In such a turbulent economic world, shifting your mentality to what is now relevant is vital, and it keeps you on your toes. Start here and prioritize what's most important in order to lessen the impact of the crisis on your company. When the bleeding has stopped or you've gained some forward momentum, it's time to focus on the future.

Make changes to the way you and your team plan

You've probably developed a way for approaching annual and quarterly planning with your team. It most likely entails gathering in a boardroom, expressing several points of view, and possibly even scribbling ideas on a whiteboard. Unfortunately, that typical face-to-face practice won't be liable for the rest of 2021, so you and your staff will have to get used to remote planning.

You can turn this difficult situation into a perfected planning system if you embrace this idea and are willing to make improvements. Here's what we suggest you do to change your planning habits and embrace virtual planning.

Begin with department-specific objectives

Start small. Instead of inviting everyone on a Zoom call to thrash things out, start small. Set a deadline for departments and managers to set their own quarterly goals and link them to the broader company-wide goals you've defined.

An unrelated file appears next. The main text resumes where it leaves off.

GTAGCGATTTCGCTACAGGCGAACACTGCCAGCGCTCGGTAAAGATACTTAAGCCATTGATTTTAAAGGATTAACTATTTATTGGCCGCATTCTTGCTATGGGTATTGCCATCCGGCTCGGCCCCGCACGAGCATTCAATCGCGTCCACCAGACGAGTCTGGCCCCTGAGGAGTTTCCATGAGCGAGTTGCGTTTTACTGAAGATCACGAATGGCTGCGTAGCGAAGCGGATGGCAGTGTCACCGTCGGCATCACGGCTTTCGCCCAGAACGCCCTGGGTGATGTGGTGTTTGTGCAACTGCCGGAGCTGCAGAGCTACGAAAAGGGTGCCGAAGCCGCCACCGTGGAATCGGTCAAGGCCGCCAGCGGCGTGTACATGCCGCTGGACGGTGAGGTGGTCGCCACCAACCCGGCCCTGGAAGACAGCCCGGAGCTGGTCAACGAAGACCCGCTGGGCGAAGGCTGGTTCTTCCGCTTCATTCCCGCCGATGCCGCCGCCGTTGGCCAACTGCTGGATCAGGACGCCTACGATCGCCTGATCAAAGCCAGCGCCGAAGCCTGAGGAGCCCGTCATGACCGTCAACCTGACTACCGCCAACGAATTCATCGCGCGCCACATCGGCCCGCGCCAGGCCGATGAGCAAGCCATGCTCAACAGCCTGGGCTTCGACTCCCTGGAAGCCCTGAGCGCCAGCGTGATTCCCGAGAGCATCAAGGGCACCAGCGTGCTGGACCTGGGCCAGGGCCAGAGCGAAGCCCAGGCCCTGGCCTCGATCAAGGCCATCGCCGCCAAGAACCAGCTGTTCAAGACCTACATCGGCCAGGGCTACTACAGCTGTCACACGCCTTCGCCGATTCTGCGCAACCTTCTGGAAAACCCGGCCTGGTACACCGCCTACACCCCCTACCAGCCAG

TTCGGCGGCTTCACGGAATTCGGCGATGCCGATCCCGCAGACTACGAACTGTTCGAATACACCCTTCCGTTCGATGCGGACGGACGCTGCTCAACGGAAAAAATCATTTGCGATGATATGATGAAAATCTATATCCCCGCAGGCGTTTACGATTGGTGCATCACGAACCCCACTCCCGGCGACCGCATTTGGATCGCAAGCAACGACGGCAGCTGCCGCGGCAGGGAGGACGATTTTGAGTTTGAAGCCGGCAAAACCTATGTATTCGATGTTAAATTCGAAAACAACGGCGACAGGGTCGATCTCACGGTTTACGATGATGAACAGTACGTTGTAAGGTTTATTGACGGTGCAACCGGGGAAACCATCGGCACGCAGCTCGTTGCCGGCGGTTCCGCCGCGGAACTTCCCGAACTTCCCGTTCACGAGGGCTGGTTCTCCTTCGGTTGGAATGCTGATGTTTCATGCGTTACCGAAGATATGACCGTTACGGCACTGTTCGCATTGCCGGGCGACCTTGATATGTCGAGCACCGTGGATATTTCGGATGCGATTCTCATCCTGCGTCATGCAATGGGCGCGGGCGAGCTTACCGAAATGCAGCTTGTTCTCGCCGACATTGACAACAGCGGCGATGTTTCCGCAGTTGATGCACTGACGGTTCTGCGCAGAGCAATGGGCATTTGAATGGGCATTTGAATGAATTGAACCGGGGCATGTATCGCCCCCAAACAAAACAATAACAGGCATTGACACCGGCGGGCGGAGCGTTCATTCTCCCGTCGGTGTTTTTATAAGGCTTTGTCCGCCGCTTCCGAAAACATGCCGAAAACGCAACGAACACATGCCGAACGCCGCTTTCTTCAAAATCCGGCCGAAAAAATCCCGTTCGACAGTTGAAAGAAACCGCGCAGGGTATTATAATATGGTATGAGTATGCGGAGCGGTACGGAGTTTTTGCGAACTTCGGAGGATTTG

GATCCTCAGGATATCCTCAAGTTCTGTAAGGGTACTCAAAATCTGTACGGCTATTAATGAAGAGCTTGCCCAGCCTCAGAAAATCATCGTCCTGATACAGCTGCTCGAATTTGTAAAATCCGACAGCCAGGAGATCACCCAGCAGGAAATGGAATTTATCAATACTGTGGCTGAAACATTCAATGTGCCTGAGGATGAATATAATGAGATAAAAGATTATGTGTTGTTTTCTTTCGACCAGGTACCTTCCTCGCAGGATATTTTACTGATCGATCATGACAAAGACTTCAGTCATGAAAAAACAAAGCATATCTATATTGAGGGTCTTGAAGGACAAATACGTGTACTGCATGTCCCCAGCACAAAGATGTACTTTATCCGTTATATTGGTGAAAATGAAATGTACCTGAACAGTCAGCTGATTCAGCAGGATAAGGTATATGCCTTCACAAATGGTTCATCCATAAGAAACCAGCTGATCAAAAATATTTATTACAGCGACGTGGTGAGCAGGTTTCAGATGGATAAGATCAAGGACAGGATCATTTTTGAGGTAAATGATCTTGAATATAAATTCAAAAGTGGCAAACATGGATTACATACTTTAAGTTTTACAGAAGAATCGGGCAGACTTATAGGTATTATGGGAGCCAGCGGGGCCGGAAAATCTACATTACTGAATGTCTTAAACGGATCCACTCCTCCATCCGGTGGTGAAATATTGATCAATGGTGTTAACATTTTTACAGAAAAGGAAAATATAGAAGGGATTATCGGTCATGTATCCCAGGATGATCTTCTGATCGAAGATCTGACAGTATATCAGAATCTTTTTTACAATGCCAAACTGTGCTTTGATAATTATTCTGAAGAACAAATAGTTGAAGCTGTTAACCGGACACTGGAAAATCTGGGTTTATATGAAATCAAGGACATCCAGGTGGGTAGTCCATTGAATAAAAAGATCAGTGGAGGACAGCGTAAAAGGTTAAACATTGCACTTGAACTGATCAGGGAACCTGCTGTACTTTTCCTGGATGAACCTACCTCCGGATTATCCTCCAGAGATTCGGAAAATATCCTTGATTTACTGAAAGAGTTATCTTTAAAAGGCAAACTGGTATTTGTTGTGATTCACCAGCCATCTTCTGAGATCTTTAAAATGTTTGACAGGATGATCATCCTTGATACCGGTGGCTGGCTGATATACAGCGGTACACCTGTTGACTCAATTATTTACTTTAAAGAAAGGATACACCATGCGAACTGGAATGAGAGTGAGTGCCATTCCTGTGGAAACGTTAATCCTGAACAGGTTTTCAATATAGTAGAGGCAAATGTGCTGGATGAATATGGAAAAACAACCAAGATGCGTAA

As your staff acclimatizes to working remotely, allowing them to focus on their basic principles implies more realistic goals, less interference, and more collaborative efforts. It also means less time spent figuring out how to have an effective virtual meeting with 50+ people, and it assures that each employee has ideas and personal goals to contribute if that becomes necessary.

Allow for outside-of-meeting conversation

Official goal-setting conversations are traditionally saved for in-person gatherings so that everyone can hear what's being said. When establishing duties for your team, however, since face-to-face meetings are no longer available, you may discover that other kinds of communication are just as beneficial.

Creating additional Slack channels, sending out group email chains, or simply working off a shared Google doc could be enough to keep the dialogue going. It may even save you time by eliminating the need for regular meetings because enough information is easily available to keep everyone up to date.

Determine which objectives are still relevant

While most of your objectives have been blown out of the water, there may be a few that can be salvaged. You can't just assume that what you prepared is no longer relevant. Instead, read over your original objectives again and see what still applies to your current circumstances.